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Änglagård - Epilog CD (album) cover




Symphonic Prog

4.07 | 605 ratings

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Prog Reviewer
5 stars Don't Neglect this Gem!!!

Anglagard's debut album Hybris was such a blast of fresh air for prog fans that the follow-up, Epilog, is sometimes mentioned only as an afterthought. Most prefer the debut, and certainly Epilog holds to the already established signature Anglagard sound. However, the band has clearly evolved a bit between albums, and to me the second album is much more mature from a compositional point of view. It's also a little mellower as a complete unit, but like all of the band's work, the album contains a fair share of very intense moments. Probably the biggest distinction between the two is a more open mix, which allows a better clarity for each individual instrument. It seems as if the band feels a little more comfortable to take their time to allow things to develop.

My first exposure to Anglagard was a prog sampler mix CD a friend made for me which contained the magnificent song Skogsranden. This classic epic begins with pastoral piano, acoustic guitar, and flute, and slowly picks up steam until it's like a train rushing down the mountain. The dynamics are astounding, ranging from soft and delicate to firm punches to the gut. The brutal Anglagard bass comes in, with the electric guitar goading it on in percussive fury. It is perhaps the best track from one of the giants of the genre, probably the best one to come after the classic era.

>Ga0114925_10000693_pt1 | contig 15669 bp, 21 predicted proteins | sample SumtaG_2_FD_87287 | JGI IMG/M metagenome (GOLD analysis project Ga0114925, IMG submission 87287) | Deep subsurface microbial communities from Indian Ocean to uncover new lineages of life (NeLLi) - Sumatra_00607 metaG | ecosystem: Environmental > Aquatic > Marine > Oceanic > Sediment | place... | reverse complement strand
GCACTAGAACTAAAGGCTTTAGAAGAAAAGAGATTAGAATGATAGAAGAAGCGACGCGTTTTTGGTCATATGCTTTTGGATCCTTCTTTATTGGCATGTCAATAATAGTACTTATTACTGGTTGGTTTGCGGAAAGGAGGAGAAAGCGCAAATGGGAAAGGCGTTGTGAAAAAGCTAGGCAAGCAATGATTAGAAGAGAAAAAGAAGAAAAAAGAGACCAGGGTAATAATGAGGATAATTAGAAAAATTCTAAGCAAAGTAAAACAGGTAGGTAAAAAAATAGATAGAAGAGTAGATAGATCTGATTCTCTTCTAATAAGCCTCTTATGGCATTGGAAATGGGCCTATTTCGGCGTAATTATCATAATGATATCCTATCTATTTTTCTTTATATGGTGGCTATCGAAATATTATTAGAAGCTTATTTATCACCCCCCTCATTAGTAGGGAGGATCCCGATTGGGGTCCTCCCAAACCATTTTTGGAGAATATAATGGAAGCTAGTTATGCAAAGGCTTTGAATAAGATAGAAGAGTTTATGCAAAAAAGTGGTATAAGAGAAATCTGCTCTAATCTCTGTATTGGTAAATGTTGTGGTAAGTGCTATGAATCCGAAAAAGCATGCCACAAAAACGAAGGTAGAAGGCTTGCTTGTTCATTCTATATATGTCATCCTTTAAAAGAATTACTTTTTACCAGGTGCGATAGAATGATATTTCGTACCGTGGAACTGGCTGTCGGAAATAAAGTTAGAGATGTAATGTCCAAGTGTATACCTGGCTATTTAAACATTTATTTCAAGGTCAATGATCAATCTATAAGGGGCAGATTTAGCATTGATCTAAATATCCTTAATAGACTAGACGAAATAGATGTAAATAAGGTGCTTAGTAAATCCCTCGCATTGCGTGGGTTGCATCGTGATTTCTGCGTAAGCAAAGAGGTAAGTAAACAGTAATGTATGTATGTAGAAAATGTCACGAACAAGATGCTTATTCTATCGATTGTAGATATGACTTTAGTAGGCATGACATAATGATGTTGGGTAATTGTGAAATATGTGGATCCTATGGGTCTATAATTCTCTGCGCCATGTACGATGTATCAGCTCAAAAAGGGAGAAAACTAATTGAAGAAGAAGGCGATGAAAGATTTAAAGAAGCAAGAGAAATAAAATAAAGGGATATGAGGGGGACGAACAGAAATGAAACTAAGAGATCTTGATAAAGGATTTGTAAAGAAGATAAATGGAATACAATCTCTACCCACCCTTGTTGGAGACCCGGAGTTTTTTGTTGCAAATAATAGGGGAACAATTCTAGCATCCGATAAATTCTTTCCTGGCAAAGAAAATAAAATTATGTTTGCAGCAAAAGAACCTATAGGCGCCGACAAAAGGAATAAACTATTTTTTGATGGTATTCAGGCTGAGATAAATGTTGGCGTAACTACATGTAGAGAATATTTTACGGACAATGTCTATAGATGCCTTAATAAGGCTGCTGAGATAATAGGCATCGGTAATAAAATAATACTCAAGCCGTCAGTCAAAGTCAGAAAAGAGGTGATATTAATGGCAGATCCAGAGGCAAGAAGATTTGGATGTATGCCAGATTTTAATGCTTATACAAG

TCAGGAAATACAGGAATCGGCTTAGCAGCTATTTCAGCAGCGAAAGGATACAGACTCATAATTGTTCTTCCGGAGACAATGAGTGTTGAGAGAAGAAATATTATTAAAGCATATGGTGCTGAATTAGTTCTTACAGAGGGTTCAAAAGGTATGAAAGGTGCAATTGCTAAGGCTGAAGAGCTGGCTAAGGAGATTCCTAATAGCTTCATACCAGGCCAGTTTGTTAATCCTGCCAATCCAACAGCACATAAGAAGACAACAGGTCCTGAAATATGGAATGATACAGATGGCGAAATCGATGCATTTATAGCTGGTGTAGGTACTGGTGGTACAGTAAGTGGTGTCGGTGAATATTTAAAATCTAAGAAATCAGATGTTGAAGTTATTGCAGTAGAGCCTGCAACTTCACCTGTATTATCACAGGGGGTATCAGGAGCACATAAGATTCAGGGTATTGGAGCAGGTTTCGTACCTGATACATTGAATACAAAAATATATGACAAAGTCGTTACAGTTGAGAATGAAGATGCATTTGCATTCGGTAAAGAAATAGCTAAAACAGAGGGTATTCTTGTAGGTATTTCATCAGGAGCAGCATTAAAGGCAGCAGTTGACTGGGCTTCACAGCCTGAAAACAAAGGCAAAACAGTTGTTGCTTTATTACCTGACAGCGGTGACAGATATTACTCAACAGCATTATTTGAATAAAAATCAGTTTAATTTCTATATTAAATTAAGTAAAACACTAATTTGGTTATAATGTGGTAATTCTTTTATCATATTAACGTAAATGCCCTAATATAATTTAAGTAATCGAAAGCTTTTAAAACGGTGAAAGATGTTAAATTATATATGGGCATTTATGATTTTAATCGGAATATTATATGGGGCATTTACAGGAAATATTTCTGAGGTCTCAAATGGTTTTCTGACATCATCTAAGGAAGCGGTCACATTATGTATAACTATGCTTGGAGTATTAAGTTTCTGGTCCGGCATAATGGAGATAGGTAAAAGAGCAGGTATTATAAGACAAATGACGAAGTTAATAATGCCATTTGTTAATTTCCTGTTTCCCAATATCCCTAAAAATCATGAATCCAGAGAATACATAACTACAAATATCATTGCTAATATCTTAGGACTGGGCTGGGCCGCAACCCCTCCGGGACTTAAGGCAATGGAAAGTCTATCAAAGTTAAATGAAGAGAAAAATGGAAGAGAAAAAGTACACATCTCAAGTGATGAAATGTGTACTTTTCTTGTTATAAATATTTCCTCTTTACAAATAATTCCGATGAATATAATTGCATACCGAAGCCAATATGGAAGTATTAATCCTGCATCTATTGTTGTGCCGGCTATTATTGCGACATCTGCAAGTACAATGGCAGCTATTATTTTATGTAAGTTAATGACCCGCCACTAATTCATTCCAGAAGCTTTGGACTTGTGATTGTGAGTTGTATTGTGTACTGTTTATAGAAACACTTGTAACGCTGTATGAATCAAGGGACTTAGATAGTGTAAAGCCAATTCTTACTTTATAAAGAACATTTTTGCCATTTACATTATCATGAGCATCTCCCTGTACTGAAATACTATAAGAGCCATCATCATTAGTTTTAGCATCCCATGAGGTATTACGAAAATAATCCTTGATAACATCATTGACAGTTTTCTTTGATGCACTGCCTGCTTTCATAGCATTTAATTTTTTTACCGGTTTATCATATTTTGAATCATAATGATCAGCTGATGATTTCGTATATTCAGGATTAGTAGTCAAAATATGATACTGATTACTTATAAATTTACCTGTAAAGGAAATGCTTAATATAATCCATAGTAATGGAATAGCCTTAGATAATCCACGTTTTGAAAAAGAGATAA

Compared to the debut, Epilog has a more obvious Genesis influence, especially with the use of flute and increased quiet pastoral sections. Mellotron is also prominently used, along with very occasional vocal textures. Unlike Hybris, no actual lead vocals are used. The two albums actually compliment nicely, combining into a single body of work that is nothing short of masterpiece level. To set aside the second half of that work would be to deprive yourself of some of the best symphonic prog. As essential as Hybris.

Negoba | 5/5 |


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